Advanced Stress Analysis
ME 55000/ 3 Cr.
Studies of stresses and strains in three-dimensional problems. Failure theories and yield criteria. Stress function approach to two-dimensional problems. Bending of non-homogeneous asymmetric curved beams. Torsion of bars with noncircular cross sections. Energy methods. Elastic stability. Introduction to plates. Students may not receive credit for both ME 472 and ME 550.
- Available Online: No
- Credit by Exam: No
- Laptop Required: No
P: ME 27200 and MATH 26600.
A.C. Ugural and S.K. Fenster, Advanced Strength and Applied Elasticity, Fourth Edition, Prentice Hall, 2003.
The objective of this course is to provide students the tools required for design and analysis of complex problems in mechanics of materials.
After completion of this course, the students should be able to:
- Explain the concept of elasticity, and the difference between stress and strain [a]
- Explain the terms: isotropic, orthotropic and anisotropic, as applied to materials [a]
- Explain the terms: plane stress and plane strain [a]
- Conduct the transformation of plane stress or plane strain components using Mohr's circle, the method of eigenvalues and eigenvectors, the method of quadratic form of ellipsoids, and the method of stress or strain trajectories [a, e]
- Use the concepts of principal stress and principal strains [e]
- Use the basic tensor notations, the stress, strain and inertia tensors, and their reduction to principal axes [a, e]
- Apply the analytical procedures involved in strain gauge measurements, in particular the transformation equations [e]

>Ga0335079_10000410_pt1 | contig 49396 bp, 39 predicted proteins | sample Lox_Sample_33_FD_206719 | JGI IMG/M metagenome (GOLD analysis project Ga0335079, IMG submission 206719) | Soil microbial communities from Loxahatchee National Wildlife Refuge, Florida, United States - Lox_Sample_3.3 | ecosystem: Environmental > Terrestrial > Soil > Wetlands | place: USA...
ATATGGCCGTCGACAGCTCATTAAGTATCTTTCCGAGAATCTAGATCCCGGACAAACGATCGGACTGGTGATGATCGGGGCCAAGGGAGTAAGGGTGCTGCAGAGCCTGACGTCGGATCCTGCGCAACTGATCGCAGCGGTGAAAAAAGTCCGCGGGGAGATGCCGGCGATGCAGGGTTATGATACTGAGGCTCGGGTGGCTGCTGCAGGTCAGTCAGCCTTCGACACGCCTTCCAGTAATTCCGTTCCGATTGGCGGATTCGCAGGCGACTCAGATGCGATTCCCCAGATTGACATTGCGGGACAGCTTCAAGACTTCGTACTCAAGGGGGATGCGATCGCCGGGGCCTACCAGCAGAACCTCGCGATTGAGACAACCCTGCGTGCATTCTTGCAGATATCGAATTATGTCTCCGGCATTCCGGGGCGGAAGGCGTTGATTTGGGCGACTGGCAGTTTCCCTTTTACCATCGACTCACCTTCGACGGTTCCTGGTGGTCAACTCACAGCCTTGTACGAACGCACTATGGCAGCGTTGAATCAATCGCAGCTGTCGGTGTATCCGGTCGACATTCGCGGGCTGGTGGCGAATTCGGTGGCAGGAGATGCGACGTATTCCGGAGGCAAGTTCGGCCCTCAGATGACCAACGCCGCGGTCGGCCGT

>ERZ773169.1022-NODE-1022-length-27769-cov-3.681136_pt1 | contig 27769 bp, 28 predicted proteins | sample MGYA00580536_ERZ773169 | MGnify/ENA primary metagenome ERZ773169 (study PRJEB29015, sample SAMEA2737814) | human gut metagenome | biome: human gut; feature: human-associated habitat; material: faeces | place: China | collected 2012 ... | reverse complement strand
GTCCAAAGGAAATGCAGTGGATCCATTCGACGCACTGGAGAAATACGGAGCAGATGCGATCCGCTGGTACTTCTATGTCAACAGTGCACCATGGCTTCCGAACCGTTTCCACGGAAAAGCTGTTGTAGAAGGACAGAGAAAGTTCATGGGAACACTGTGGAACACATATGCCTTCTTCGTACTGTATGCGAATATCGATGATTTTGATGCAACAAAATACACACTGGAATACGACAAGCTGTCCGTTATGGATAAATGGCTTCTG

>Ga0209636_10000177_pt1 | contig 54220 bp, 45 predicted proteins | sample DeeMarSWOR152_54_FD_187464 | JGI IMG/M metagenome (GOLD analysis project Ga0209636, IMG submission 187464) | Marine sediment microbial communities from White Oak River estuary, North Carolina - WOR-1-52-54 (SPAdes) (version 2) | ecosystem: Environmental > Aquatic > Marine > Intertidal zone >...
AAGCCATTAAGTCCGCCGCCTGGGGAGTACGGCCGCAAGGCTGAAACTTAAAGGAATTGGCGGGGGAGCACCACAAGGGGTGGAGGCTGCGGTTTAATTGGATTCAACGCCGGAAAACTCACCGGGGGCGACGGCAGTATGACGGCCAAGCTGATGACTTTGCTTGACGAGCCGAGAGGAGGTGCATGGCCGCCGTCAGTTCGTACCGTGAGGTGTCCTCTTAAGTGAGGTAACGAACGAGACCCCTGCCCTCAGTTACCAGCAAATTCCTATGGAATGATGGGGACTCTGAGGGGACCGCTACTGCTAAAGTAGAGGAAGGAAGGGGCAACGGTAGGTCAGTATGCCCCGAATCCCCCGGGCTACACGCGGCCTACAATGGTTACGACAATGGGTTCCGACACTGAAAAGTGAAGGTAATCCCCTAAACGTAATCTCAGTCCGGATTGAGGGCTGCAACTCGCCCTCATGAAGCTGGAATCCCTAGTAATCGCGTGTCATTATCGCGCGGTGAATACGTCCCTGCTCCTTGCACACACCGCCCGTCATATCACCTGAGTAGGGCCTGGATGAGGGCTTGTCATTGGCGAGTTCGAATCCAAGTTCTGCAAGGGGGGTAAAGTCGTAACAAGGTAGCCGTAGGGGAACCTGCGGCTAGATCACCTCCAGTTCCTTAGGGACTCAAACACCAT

- Solve basic problems in two-dimensional elasticity using Airy's stress function [e]
- Evaluate solutions of simple engineering problems using mechanics of material theories [e]
- Use basic stability and yield criteria for elasto-plastic materials [e]
- Apply basic concepts of elastic stability and buckling of elastic [e]
- Using finite difference approximations to solve elasticity problems governed by partial differential equations [e]
- Understand the importance of various yield criteria and material stability.
Note: The letters within the brackets indicate the general program outcomes of mechanical engineering. See: ME Program Outcomes.
- Three-dimensional stress analysis (2 periods)
- Plane stress and plane strain problems (2 periods)
- Stress functions (2 periods)
- Failure criteria (2 periods)
- Bending of curved beams (2 periods)
- Shear stresses (2 periods)
- Shear center (2 periods)
- Torsion (2 periods)
- Thin-walled members (2 periods)
- Statically indeterminate problems (2 periods)
- Elastic stability (2 periods)
- Beams on elastic foundation (2 periods)
- Fourier series (2 periods)
- Energy methods (2 periods)
- Introduction to plates (2 periods)